Saturday, September 25, 2010

Lines of Contention by J.G. Lewin and P. J. Huff

I have fondness for political cartoons, though I find that these days they tend to be a bit less clever than I remember them growing up. I have several books containing political cartoons on a variety of subjects, so when I saw this collection on a recent trip to Harper's Ferry, I jumped on the chance to add it to my shelf.

Lines of Contention focuses on the many political cartoons of the Civil War, a time when all eyes--even those in Europe were on the United States and how a dark horse presidential candidate would deal with a major challenge to the idea of a united country in the face of a significant ideological difference.

These cartoons may be crude and offensive more often than not, but they carry with them the voice of a generation and show that popular opinion was as apt to swing violently then as much as it is now. We may ask for cleaner portrayals, but the shifting sands of opinion, blunt panic or belligerence, and generally weak understanding of details show up just as often here as they do in the cartoons of the week feature in a major magazine.

Lewin and Huff give a strong introduction to this collection discussing the importance of political cartoons (which may have started with none other than Benjamin Franklin) and how we can use them to see what people were thinking. I also like that they discuss the difficulty of mass reproduction, the large number of newspapers in the 1860s (Gettysburg alone had 11, if I am remembering correctly), and that just about every paper had a strong bias one way or the other, which comes out in these cartoons.

The book is structured into several chapters, and my only problem with the way the book is put together is that the cartoons are not always in chronological order. It can be a bit disconcerting, and I am a pretty solid Civil War buff. I do appreciate that each comic is given a context, and figures that might be familiar to a person with a Civil War Preservation Trust member but not to the general public are pointed out and explained. There were a few even I didn't know!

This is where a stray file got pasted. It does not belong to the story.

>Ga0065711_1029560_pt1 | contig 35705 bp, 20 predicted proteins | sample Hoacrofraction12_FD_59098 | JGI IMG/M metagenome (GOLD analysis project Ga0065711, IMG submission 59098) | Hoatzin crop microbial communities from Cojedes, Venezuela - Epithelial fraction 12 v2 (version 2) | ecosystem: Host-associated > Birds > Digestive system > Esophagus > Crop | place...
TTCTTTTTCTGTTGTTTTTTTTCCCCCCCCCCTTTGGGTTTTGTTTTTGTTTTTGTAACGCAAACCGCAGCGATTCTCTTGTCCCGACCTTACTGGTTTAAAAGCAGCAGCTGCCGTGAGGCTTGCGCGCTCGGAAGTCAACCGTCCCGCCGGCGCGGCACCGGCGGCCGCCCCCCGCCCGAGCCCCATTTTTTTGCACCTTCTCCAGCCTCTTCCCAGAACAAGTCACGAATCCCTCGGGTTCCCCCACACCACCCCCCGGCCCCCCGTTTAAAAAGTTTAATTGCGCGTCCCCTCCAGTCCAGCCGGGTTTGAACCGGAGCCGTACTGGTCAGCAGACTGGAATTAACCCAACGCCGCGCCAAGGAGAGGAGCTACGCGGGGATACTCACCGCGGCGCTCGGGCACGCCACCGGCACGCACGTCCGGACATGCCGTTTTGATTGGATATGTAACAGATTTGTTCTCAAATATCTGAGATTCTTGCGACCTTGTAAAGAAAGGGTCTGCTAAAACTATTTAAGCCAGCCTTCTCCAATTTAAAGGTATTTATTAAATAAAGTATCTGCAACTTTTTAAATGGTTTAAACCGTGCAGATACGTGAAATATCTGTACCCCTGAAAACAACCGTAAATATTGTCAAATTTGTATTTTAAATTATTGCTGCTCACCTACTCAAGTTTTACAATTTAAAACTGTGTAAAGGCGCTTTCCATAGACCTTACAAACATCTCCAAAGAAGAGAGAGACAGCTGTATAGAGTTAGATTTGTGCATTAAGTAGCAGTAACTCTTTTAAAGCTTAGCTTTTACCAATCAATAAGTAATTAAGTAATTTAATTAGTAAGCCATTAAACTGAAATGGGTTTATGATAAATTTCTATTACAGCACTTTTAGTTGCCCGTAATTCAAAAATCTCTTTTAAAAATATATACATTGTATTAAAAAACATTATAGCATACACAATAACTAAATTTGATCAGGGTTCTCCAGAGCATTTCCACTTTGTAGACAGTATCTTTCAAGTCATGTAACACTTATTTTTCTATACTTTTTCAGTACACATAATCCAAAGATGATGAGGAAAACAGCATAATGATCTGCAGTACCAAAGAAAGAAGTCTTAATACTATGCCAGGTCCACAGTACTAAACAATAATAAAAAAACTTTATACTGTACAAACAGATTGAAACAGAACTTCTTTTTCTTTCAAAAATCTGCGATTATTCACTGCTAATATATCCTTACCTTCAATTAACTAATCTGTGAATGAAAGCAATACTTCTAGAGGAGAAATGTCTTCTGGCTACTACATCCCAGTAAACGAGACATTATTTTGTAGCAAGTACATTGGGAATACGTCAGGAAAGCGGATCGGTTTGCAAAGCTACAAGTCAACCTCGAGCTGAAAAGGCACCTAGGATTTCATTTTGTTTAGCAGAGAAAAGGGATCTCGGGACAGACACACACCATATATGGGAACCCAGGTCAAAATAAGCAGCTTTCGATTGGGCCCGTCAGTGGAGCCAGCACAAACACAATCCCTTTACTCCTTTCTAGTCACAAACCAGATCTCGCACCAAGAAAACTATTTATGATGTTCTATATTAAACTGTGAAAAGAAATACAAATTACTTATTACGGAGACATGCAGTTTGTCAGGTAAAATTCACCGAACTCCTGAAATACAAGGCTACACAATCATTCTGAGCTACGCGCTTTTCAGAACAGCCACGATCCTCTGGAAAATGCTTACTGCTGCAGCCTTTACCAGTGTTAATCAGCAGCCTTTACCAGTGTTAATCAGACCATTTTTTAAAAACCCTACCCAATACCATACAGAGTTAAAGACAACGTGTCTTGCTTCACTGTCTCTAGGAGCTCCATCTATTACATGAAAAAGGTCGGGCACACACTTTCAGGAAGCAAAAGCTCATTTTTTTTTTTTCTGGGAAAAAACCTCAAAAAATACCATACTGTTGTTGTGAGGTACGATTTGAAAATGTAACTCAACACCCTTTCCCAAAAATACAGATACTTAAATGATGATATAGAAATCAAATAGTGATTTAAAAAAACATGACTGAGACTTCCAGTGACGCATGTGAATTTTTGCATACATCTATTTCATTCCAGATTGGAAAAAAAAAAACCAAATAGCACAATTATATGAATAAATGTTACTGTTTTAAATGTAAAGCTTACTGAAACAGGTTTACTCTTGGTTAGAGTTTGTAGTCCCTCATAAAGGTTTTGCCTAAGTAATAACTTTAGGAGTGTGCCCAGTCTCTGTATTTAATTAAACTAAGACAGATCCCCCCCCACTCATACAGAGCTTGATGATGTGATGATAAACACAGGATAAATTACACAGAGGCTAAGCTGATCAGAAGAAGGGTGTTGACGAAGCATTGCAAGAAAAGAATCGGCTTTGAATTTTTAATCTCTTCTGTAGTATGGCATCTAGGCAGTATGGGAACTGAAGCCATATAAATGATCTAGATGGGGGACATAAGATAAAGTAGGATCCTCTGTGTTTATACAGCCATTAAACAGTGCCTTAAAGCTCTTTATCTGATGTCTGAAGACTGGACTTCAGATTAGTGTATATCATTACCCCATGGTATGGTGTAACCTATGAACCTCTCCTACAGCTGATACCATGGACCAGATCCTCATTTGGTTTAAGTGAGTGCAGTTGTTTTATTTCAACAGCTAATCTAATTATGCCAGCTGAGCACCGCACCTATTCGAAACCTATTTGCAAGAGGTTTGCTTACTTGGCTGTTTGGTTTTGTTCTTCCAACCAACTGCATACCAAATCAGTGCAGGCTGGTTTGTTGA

My favorite part of this book by far was that Lewin and Huff searched for less common cartoons to include, staying away for the most part from drawings we've seen a million times in other books. Jeff Davis in drag is pretty familiar by now, but how about Lincoln eating his treasury secretary as a fish? Or Lincoln cowering before the might of the British as a trapped raccoon (with likely double meaning)? There's even one of Congress as a bunch of unruly schoolboys, doodling and feuding during a lesson on the Constitution. I greatly appreciated the chance to see these kinds of commentary, and I think anyone who picks up this book will feel the same way.

If there is one thing I'd have changed, it would be to give a bit more attention to Confederate papers, or at least talk about why there are less of them. Were they too offensive for print? Burned and lost in Sherman's raids? Just non-existent? It's a question that we don't get an answer to, which is a bit of a shame.

Still, Lines of Contention was a great book to read and one I'm happy to own. It fills a gap in Civil War history for many readers, including myself, and really helps show what the public was thinking during the long conflict. If you or someone you know is a fan of both politics and the Civil War, pick up a copy of this book. You'll be glad you did.

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